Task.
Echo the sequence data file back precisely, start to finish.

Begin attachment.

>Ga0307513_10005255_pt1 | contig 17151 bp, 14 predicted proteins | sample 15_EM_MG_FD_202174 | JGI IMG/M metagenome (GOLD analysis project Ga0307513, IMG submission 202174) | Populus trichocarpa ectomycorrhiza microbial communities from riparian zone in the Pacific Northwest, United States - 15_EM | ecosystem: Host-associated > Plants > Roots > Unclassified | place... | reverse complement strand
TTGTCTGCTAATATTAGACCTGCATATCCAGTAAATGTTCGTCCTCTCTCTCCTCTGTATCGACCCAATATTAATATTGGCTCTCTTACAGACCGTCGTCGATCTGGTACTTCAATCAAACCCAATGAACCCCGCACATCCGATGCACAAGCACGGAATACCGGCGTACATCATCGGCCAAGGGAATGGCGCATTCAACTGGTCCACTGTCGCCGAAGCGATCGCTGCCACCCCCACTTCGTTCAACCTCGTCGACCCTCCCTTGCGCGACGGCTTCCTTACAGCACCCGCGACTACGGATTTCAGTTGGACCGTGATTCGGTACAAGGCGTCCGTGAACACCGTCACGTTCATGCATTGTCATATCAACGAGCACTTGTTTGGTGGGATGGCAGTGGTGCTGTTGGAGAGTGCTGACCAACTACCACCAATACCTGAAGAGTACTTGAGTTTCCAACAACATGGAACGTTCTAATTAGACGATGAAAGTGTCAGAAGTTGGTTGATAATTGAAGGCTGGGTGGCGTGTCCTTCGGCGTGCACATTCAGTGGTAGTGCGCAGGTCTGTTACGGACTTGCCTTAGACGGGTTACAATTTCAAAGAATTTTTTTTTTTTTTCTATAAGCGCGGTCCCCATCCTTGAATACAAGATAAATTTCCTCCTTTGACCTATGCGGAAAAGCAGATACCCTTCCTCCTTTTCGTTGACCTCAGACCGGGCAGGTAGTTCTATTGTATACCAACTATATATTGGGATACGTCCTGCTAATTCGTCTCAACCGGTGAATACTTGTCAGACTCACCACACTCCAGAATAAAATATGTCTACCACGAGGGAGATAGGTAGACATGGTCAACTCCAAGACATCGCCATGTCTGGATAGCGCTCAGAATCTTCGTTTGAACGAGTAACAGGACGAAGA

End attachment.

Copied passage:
>Ga0307513_10005255_pt1 | contig 17151 bp, 14 predicted proteins | sample 15_EM_MG_FD_202174 | JGI IMG/M metagenome (GOLD analysis project Ga0307513, IMG submission 202174) | Populus trichocarpa ectomycorrhiza microbial communities from riparian zone in the Pacific Northwest, United States - 15_EM | ecosystem: Host-associated > Plants > Roots > Unclassified | place... | reverse complement strand
TTGTCTGCTAATATTAGACCTGCATATCCAGTAAATGTTCGTCCTCTCTCTCCTCTGTATCGACCCAATATTAATATTGGCTCTCTTACAGACCGTCGTCGATCTGGTACTTCAATCAAACCCAATGAACCCCGCACATCCGATGCACAAGCACGGAATACCGGCGTACATCATCGGCCAAGGGAATGGCGCATTCAACTGGTCCACTGTCGCCGAAGCGATCGCTGCCACCCCCACTTCGTTCAACCTCGTCGACCCTCCCTTGCGCGACGGCTTCCTTACAGCACCCGCGACTACGGATTTCAGTTGGACCGTGATTCGGTACAAGGCGTCCGTGAACACCGTCACGTTCATGCATTGTCATATCAACGAGCACTTGTTTGGTGGGATGGCAGTGGTGCTGTTGGAGAGTGCTGACCAACTACCACCAATACCTGAAGAGTACTTGAGTTTCCAACAACATGGAACGTTCTAATTAGACGATGAAAGTGTCAGAAGTTGGTTGATAATTGAAGGCTGGGTGGCGTGTCCTTCGGCGTGCACATTCAGTGGTAGTGCGCAGGTCTGTTACGGACTTGCCTTAGACGGGTTACAATTTCAAAGAATTTTTTTTTTTTTTCTATAAGCGCGGTCCCCATCCTTGAATACAAGATAAATTTCCTCCTTTGACCTATGCGGAAAAGCAGATACCCTTCCTCCTTTTCGTTGACCTCAGACCGGGCAGGTAGTTCTATTGTATACCAACTATATATTGGGATACGTCCTGCTAATTCGTCTCAACCGGTGAATACTTGTCAGACTCACCACACTCCAGAATAAAATATGTCTACCACGAGGGAGATAGGTAGACATGGTCAACTCCAAGACATCGCCATGTCTGGATAGCGCTCAGAATCTTCGTTTGAACGAGTAACAGGACGAAGA